Criminal investigations and prosecutors that cross geographical borders have become more common. As a result, so have international extraditions.
The term “international extradition” refers to the process of bringing a fugitive who has fled from the United States to avoid prosecution either before or after being released on bail.
International extradition cases often involve challenging the actions of the authorities in the federal court system within two different counties.
For an international extradition case, the process is often governed by federal treaties and statutes. The process for international extradition is exercised exclusively by the federal government.
In fact, the states are not authorized to act independently because the extradition process must be negotiated through federal authorities. U.S. v. Rauscher, 119 U.S. 407, 7 S. Ct. 234, 30 L. Ed. 425 (1886).
Attorneys for International Extradition
The attorneys at Sammis Law Firm represent clients in the United States who are facing extradition to another country. We also represent clients being held in another country while awaiting extradition back to the United States.
Your criminal defense attorney needs to understand any extradition treaty that exists between the United States and the foreign government as well as the procedural rules that apply.
In some cases, a person might leave the United States without knowing that they have been accused of a crime in Florida. When the person learns of the arrest warrant pending in Florida, fighting the charges can become more complicated if they live outside the United States.
We represent clients for serious criminal charges in both state and federal court.
Call 813-250-0500 today.
International Extraditions Between the United States and Other Countries
Pursuant to 18 U.S.C. Section 3181, international extraditions involve the delivery of an individual from the country where he or she is currently located to the country requesting the extradition for the purpose of facing prosecution or serving a prison sentence.
The treaties between the countries often govern the process for international extradition. In most cases, the extradition from one country to another is granted only when there is a treaty allowing the extradition between the two countries.
The authorities also sometimes recognize exceptions to the extradition treaties.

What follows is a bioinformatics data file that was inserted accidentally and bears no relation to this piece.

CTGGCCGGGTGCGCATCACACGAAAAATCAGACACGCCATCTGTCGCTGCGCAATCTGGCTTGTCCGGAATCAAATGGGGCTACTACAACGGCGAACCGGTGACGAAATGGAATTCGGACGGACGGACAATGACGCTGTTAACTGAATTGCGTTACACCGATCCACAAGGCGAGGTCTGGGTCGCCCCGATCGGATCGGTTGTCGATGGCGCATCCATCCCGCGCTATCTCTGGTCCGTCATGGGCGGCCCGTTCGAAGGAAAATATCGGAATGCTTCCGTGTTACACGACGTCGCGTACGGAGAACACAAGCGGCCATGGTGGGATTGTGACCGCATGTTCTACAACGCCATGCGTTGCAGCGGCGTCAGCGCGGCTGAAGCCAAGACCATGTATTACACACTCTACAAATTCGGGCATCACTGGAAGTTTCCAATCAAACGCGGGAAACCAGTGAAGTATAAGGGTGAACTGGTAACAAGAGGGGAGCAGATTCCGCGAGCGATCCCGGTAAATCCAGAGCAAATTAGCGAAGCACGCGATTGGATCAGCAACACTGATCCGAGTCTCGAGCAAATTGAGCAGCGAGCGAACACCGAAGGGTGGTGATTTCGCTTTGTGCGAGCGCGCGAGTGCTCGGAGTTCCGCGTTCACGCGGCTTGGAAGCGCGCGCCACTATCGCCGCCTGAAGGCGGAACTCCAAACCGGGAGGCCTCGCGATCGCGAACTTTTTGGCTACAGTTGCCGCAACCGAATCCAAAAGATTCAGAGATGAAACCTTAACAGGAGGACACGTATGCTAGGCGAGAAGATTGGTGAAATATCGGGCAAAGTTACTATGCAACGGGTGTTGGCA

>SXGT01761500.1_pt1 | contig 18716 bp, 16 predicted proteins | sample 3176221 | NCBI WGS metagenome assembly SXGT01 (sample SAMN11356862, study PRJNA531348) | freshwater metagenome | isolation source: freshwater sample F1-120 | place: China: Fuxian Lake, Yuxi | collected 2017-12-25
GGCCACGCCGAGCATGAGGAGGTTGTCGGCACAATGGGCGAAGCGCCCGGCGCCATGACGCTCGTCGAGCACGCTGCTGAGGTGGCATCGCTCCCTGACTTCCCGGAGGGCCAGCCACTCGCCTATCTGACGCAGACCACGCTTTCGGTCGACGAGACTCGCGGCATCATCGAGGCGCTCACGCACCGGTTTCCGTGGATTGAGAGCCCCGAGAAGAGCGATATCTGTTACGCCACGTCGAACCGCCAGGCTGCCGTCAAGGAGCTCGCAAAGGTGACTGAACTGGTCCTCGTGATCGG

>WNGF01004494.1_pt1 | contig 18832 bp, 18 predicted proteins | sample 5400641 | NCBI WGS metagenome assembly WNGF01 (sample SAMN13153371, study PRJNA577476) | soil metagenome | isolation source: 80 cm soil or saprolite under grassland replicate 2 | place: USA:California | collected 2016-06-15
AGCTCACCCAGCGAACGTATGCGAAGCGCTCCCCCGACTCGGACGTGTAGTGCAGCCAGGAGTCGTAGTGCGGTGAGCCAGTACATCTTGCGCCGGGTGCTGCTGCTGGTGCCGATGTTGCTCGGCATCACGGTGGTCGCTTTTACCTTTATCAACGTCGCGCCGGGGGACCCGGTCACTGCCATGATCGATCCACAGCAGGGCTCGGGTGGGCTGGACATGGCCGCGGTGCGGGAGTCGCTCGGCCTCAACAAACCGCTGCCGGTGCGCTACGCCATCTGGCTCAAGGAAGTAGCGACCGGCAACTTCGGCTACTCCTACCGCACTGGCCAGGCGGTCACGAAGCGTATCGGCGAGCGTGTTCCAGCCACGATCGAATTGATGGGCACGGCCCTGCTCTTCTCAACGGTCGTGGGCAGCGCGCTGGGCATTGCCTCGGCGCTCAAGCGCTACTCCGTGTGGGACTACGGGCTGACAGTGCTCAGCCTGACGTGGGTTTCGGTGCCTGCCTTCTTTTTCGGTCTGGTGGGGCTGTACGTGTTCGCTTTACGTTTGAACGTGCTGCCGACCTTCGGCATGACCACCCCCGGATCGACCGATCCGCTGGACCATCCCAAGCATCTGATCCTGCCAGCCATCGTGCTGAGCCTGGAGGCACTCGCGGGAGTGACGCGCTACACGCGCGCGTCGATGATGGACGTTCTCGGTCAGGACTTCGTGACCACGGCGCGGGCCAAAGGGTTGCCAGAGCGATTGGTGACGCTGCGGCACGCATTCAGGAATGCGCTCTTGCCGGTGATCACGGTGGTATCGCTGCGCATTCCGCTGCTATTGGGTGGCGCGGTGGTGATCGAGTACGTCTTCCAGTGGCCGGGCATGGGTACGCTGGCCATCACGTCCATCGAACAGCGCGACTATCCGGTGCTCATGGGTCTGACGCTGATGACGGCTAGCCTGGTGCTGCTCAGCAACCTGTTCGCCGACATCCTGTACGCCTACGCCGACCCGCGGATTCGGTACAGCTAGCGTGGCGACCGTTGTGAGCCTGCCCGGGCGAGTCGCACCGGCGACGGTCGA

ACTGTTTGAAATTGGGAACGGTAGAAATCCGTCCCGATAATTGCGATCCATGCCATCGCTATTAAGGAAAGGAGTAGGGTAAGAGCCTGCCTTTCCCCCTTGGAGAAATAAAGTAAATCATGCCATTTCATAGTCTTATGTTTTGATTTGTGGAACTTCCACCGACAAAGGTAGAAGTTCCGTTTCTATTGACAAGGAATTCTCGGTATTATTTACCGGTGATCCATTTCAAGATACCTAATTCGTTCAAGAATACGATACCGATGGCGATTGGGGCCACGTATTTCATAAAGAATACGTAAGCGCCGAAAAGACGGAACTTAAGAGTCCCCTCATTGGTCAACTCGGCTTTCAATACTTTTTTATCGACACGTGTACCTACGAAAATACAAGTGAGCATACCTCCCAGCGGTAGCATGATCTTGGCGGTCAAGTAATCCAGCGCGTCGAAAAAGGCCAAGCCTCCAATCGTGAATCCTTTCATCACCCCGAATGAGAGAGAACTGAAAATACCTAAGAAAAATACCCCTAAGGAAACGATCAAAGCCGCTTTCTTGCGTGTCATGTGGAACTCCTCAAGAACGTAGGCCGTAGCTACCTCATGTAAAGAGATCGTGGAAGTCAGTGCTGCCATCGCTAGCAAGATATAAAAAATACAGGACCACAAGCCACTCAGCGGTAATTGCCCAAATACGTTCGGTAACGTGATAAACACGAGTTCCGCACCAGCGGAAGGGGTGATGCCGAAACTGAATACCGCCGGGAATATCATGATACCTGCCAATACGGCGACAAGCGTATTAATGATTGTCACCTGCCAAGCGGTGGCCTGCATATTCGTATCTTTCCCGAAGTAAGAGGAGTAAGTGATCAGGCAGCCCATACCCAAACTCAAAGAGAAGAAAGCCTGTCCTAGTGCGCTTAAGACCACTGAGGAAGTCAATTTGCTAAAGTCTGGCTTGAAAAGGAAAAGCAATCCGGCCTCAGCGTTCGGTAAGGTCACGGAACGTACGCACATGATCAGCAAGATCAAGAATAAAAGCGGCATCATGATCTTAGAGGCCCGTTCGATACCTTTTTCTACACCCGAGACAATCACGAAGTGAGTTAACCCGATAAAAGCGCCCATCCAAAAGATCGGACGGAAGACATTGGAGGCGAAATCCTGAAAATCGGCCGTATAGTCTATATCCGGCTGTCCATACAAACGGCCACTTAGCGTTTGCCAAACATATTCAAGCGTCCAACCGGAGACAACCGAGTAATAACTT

As a general rule, a country will not extradite a person for an act that it does not consider to be a crime within its own jurisdiction. Countries will not extradite a person for “political crimes.”
Many counties will refuse to extradite any person who might be subject to the death penalty or torture in the requesting country.
In some counties, extradition does not apply to its own citizens or visitors for any reason.
Challenging the Legality of an International Extradition
Challenges to the legality of international extradition should be brought during the early stages of the case. In Lugo v. State, 2 So.3d 1, 21 (Fla. 2008), the court held that a challenge to a prisoner’s extradition from the Bahamas was procedurally barred because of failure to challenge the extradition either at the trial level or on direct appeal.
Credit for Time Served While Awaiting Extradition to the U.S.
In Calafell v. State, 263 So. 3d 216 (Fla. 3d DCA 2019), the court considered whether a person should receive additional credit for time spent in custody in an Argentine jail awaiting extradition to Florida to face charges.
Section § 921.161(1), Fla. Stat., provides:
“A sentence of imprisonment shall not begin to run before the date it is imposed, but the court imposing a sentence shall allow a defendant credit for all of the time she or he spent in the county jail before sentence. The credit must be for a specified period of time and shall be provided for in the sentence.”
In Kronz v. State, 462 So.2d 450, 451 (Fla. 1985), the court held that although section 921.161(1) requires a trial judge to give credit for time served in Florida county jails pending disposition of criminal charges, it does not require awarding such credit for time spent in jails in other jurisdictions.
The court noted that “[t]he trial judge does, however, have the inherent discretionary authority to award credit for time served in other jurisdictions while awaiting transfer to Florida. In this latter circumstance, the trial judge should consider the appropriateness of an award of credit for time served when the defendant was incarcerated in another state solely because of the Florida offense for which he or she is being sentenced.” Id.
How International Extradition Impact the Adequate Oath Requirement
Under Florida law, an oath is only effective if the witness can be subjected to prosecution for perjury upon making a knowingly false statement.
So what happens when a person testifies via satellite from outside the United States in a case pending in Florida?
Whether the adequate oath requirement is met depends on whether the person is subject to prosecution in another country for perjury when the oath is administered in that other country.
In addition to other requirements, to meet the adequate oath requirement it must be established that there exists an extradition treaty between the witness’s country and the United States and that such a treaty permits extradition for the crime of perjury.
This article was last updated on Friday, August 23, 2019.